Belleville declares state of emergency amid floods

Belleville, Ont., remained in a state of emergency Monday as the Moira River continued to rise and overflow, forcing families to flee their homes. Meanwhile, flood waters were subsiding in Ottawa.

Rideau River crests in Ottawa

Belleville, Ont., remained in a state of emergency Monday as the Moira River continued to rise and overflow, forcing families to flee their homes.

"It could go up another foot. If that's the case, probably look at 50 homes to be evacuated and 150 more that shouldn't drink their water," Mayor Neil Ellis said Tuesday.

This is the first time in 25 years that the river has breached its banks, Ellis said, blaming the situation on unusually large amounts of snow melt feeding the three rivers that flow into the Moira.

Waters overflowing from the Moira River threatened about 60 homes in Belleville and another 60 to 90 in Tweed. ((CBC))

Terry Murphy, general manager of Quinte Conservation, the Belleville-area conservation authority, said about 60 homes in Belleville, north of Highway 401, are affected by flooding. Of those, about a dozen families have been forced from their homes, but many families have also left voluntarily, Murphy said.

Another 60 to 90 homes in the Tweed, about 30 kilometres to the north, face rising waters as well.

"A lot of people up there have evacuated their houses also," Murphy said.

Officials predict the rushing waters won't reach their peak flows until Wednesday, but the river is not rising as fast as it had been earlier.

The city has closed roads in the areas with the worst flooding:

  • Harmony Road from Highway 37 to Ashley Street.
  • Ashley Street from Highway 62 to Foxboro-Stirling Road.
  • River Road from Pumpton Road to the north limit of River Road.

Residents in flooded areas have been urged not to drink water from nearby wells, which may be contaminated.

Local businesses and chain stores have donated water and pumps to those who need it, Ellis said, and neighbouring communities have been helping also.

Murphy estimated that volunteers would continue filling and placing sandbags around homes until 11 p.m. Monday.

Heather Mallison, who moved a year ago into one of the neighbourhoods that is now flooded, said she had been told the river hadn't flooded since 1982.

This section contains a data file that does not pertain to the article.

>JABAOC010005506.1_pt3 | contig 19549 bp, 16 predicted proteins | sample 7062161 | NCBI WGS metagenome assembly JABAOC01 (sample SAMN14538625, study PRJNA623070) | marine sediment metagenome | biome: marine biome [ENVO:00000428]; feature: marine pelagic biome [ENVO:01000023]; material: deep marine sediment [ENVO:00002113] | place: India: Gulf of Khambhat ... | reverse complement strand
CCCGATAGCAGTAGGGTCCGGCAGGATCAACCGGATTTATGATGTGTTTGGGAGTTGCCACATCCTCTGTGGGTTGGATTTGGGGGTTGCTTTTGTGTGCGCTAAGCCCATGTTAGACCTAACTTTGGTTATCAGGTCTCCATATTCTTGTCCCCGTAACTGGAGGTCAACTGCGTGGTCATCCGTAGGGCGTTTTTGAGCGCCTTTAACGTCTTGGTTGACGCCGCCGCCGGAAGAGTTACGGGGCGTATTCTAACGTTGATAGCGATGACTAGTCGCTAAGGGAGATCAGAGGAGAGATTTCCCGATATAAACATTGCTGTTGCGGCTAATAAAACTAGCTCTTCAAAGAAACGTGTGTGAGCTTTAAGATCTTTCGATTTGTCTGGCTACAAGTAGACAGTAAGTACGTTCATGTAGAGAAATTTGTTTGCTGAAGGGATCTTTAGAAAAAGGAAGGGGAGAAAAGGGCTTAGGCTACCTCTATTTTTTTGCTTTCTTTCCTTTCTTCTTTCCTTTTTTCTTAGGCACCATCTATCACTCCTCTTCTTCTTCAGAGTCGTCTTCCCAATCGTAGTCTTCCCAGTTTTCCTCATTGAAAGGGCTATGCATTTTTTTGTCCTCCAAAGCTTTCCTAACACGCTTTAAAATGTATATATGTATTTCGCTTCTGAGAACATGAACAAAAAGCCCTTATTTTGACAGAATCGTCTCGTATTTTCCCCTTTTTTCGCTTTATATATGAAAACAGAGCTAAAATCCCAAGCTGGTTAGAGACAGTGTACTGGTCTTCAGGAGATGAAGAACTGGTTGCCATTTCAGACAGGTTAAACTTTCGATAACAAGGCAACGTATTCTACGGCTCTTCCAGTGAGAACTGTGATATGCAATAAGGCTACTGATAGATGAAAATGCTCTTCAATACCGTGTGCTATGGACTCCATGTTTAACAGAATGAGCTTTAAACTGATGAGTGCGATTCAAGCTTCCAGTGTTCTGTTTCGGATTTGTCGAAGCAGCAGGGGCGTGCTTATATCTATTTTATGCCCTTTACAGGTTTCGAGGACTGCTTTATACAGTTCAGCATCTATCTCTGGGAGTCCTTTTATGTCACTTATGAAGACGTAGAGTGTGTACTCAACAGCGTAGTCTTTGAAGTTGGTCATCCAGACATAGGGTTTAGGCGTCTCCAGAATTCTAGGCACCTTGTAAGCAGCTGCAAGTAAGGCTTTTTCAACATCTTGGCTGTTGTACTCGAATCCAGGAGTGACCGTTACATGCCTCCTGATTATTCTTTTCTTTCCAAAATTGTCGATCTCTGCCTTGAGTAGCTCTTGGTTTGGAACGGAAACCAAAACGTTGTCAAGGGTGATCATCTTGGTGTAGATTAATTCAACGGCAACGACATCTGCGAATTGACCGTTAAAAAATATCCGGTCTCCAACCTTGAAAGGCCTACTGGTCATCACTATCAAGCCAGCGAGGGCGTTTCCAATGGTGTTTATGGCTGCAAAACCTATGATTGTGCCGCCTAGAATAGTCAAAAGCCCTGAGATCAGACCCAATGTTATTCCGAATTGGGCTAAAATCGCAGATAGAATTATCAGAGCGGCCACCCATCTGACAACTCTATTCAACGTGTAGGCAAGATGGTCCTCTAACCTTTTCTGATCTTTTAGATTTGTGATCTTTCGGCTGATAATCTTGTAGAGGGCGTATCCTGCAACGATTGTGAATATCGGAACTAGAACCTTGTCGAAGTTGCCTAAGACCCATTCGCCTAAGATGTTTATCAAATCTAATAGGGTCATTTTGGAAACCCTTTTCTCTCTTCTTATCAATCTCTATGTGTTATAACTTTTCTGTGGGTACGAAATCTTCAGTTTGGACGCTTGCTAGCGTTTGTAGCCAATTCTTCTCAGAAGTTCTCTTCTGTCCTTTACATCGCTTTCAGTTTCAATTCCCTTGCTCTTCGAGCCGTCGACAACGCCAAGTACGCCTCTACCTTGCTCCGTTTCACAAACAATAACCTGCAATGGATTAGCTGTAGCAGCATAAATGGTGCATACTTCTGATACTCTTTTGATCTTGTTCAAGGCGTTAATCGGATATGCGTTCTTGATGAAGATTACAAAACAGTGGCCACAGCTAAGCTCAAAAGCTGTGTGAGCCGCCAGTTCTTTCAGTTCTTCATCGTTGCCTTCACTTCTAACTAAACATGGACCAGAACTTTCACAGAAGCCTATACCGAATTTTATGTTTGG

"So it came as a shock to everyone," she said. "I think I'm just in awe. I feel like a deer in the headlights.… It's pretty scary."

Flooded Ottawa streets to reopen

Meanwhile, in Ottawa, the worst flooding is believed to be over along the Rideau River, which crested over the weekend, the Rideau Valley Conservation Authority reported.

The flooding along the Rideau River in Ottawa doesn't stop local residents from enjoying Windsor Park. ((Submitted by Pat Roberts to

A spokesperson said streets near the Rideau River closed because of flooding should be open and relatively dry by mid-week.

Renata Mohr's house on the riverbank has been practically surrounded by water for days, but that hasn't dampened her spirits.

"It's part of the beauty of being on the river," she said. "We're so privileged to live with nature right beside us like this and so when a flood comes, we're pretty prepared and it's not a big deal."

She said sump pumps and sound construction prevented damage to her house.

Some Ottawa parks have been affected by the flooding.

The city has closed Claudette Cain Park in the city's south end after the Rideau River's high water levels caused some rapid soil erosion.

The city is also warning parents to keep children away from overflowing wading pools in:

  • Dutchie's Hole.
  • Strathcona Park.
  • Windsor Park.
  • Brantwood Park.

The waters in those pools are deep enough to reach the chest of an adult standing in them, but they can't be drained because of high water levels, the city said.

Windsurfer Scott MacDonald takes advantage of the high water spilling from the Ottawa River along the road to Petrie Island in Ottawa. ((Submitted by Steve Slaby to

Meanwhile, the Ottawa River continues to rise, and could crest in two weeks, authorities said. However, the local conservation authority said as long as the peak in Ottawa and the melt upriver don't occur at the same time, residents along the Ottawa River should be safe from floods.

Barbara Sauter, whose row house on Kehoe Street in Britannia Village is separated from the Ottawa River by a low concrete wall, said she isn't worried.

"Actually I never had any water since '72, and I hope it's still the same," she said.

The city has left piles of sand and sandbags at the end of every street in Britannia Village as a precaution.